There was an assumption around Tauranga the deaths of two men near McLaren Falls on Tuesday night was an escalation of the turf war, although a source told the Weekend Herald that police believed neither the Mongols nor Mongrel Mob were involved.
Children ran from the house on Ormsby Lane in terror and neighbours heard rapid gunshots before the bodies of Paul Lasslett, 43, who owned the property, and Nick Littlewood, 32, were discovered.
Lasslett, who recently became a grandfather, had relatively minor convictions for cultivating cannabis while Littlewood had links to the Head Hunters.
While the brutal deaths shocked neighbours in the rural community, most Tauranga residents simply carried on with life. Most have no dealings with the underworld, therefore no reason to fear.
That all changed when the fall-out from the double homicide spilled into an upmarket Tauranga suburb and brought the city to a standstill.
ON THURSDAY night, police tried to pull over a car on Carmichael Rd, a quiet road in Bethlehem surrounded by retirement villages, million-dollar homes, a primary school and a busy shopping centre.
The driver refused to stop, firing a semi-automatic weapon at police before fleeing at high speed towards the city on State Highway 2.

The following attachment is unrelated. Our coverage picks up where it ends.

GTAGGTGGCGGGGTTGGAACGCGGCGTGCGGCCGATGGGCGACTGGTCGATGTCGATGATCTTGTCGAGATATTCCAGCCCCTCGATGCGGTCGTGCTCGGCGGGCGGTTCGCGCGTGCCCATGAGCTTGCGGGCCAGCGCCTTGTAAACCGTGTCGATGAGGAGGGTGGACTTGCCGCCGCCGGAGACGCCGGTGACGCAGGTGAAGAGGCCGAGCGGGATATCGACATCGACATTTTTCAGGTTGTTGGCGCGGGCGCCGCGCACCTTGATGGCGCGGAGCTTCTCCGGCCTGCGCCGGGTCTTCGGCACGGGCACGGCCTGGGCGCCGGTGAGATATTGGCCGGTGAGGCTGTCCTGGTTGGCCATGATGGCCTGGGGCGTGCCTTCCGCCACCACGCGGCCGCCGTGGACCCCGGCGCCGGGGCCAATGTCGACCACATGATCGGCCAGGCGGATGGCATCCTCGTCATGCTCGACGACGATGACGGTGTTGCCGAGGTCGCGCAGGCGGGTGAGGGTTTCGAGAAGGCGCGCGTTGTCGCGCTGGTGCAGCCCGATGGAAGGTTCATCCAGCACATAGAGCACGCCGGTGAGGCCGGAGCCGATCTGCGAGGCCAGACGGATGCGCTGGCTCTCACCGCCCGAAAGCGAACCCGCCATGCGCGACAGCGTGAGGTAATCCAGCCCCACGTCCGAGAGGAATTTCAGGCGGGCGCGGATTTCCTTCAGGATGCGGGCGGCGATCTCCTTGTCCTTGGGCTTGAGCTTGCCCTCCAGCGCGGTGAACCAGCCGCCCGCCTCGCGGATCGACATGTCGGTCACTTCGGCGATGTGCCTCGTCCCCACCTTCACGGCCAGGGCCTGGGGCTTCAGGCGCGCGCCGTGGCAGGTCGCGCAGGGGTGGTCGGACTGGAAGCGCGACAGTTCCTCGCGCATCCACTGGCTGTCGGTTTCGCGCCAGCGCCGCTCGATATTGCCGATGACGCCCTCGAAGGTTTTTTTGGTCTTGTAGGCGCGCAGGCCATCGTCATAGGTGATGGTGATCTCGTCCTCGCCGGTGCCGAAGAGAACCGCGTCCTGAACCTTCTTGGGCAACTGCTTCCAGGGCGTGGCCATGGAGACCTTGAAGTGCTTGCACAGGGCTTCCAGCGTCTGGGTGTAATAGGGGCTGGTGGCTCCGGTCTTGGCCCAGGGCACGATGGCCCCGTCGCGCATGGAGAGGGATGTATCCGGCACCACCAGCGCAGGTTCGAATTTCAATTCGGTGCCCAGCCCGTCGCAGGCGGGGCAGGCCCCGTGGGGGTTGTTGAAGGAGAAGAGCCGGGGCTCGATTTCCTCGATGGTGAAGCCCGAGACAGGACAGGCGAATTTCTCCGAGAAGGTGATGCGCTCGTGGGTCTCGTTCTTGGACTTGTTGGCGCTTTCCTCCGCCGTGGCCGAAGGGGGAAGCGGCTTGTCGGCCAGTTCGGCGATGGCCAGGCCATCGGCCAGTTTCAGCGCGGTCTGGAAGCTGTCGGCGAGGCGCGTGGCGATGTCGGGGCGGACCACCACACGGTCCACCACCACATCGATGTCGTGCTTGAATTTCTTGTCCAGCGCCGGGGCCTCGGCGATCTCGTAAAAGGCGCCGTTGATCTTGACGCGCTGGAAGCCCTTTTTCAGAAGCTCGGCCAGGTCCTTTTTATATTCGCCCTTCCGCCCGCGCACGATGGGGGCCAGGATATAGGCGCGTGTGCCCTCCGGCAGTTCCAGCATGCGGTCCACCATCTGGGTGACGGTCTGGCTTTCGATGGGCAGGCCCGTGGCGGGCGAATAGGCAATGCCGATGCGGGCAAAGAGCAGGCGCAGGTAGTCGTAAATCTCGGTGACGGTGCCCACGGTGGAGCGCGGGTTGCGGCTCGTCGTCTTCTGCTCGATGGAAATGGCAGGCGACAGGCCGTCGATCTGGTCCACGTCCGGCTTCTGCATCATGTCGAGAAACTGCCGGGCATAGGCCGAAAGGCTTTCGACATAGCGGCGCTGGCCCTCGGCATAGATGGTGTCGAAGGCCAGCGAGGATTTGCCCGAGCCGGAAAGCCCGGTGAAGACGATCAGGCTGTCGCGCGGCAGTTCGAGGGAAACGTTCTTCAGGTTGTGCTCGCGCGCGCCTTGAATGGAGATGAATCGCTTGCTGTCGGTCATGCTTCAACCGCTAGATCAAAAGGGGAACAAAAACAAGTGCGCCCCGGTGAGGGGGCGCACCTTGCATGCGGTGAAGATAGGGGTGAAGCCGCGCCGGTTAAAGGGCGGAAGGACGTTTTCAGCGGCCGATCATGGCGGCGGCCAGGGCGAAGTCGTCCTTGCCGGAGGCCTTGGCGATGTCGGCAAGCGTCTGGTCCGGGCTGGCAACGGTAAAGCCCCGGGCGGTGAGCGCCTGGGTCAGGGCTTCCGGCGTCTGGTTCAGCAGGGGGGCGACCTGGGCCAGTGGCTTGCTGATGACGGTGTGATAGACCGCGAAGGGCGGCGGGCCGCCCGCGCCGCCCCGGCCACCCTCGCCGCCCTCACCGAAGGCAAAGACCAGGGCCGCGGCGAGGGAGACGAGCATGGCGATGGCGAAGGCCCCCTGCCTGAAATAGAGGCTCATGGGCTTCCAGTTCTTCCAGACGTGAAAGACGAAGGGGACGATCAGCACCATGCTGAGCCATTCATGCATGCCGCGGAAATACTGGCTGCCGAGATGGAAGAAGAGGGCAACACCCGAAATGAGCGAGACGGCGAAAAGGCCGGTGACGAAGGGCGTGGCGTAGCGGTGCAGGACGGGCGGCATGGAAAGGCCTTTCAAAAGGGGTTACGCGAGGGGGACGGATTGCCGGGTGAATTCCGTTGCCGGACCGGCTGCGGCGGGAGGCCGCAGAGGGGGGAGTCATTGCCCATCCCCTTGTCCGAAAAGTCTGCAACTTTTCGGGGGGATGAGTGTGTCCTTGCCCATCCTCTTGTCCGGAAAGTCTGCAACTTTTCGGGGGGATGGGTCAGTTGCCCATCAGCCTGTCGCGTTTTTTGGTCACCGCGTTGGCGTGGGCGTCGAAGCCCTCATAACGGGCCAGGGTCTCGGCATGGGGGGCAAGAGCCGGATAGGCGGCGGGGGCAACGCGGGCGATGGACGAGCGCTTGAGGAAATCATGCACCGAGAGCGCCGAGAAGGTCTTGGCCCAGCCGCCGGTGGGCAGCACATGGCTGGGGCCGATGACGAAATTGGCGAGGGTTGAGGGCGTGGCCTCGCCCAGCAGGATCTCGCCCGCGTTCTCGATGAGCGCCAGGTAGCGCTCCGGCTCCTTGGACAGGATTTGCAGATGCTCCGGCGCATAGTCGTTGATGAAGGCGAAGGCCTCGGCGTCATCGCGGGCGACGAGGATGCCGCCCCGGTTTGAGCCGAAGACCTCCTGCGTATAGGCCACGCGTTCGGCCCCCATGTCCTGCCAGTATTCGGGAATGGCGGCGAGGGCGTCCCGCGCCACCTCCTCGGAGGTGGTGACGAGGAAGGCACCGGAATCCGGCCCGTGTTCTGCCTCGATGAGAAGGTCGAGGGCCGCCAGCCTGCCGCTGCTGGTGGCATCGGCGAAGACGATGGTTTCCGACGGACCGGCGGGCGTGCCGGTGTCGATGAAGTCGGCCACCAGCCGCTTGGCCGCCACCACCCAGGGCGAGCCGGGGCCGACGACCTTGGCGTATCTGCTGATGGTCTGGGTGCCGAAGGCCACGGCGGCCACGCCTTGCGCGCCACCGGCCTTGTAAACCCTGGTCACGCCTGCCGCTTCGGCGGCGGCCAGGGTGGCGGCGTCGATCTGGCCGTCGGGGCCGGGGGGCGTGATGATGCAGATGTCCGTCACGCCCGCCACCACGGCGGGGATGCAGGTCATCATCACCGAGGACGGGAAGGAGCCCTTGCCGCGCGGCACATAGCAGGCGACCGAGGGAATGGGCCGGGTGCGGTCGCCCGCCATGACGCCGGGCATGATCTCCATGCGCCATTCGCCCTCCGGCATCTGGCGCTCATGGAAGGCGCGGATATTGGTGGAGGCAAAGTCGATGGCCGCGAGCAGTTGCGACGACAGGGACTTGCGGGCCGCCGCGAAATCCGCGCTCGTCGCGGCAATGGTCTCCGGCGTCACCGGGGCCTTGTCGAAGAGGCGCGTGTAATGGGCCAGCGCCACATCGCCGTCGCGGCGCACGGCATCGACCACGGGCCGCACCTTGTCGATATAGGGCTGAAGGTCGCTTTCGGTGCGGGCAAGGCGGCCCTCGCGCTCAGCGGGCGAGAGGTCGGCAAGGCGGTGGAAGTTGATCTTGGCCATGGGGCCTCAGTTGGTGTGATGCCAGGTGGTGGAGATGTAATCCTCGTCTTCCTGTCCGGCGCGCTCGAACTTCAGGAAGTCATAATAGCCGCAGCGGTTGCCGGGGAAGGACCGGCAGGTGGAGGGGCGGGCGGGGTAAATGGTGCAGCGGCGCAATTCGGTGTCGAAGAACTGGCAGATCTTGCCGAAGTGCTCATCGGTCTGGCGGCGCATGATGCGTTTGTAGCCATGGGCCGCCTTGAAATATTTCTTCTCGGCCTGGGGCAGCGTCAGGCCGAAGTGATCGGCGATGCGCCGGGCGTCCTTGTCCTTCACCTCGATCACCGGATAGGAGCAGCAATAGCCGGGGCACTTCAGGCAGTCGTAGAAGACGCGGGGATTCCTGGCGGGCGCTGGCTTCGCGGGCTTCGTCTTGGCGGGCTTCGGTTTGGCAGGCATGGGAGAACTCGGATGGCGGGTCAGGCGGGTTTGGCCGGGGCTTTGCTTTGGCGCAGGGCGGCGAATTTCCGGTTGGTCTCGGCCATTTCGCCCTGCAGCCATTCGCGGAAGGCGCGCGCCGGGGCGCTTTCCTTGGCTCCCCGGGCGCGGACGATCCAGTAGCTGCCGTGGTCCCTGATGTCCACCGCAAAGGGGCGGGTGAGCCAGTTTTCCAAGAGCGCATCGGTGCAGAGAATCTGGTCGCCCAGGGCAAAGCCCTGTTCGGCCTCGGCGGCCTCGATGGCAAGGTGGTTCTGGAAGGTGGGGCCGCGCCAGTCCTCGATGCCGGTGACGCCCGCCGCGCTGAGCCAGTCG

Police gave chase until the driver, believed to be a suspect in the McLaren Falls shootings, stopped near the intersection of SH2 and Fifteenth Ave.
He shot at least 15 rounds before police returned fire and fatally injured him, Superintendent Andy McGregor told the media.
Hours later, a 25-year-old Bay of Plenty man was arrested in Christchurch in relation to the double homicide.
The elite Special Tactics Group was involved and police said the man arrested was an associate of the man shot on Thursday night.
The stretch of SH2 — the main route for anyone travelling east towards Tauranga — remained closed yesterday as police gathered evidence, with traffic diverted through suburbs and clogging residential streets for hours.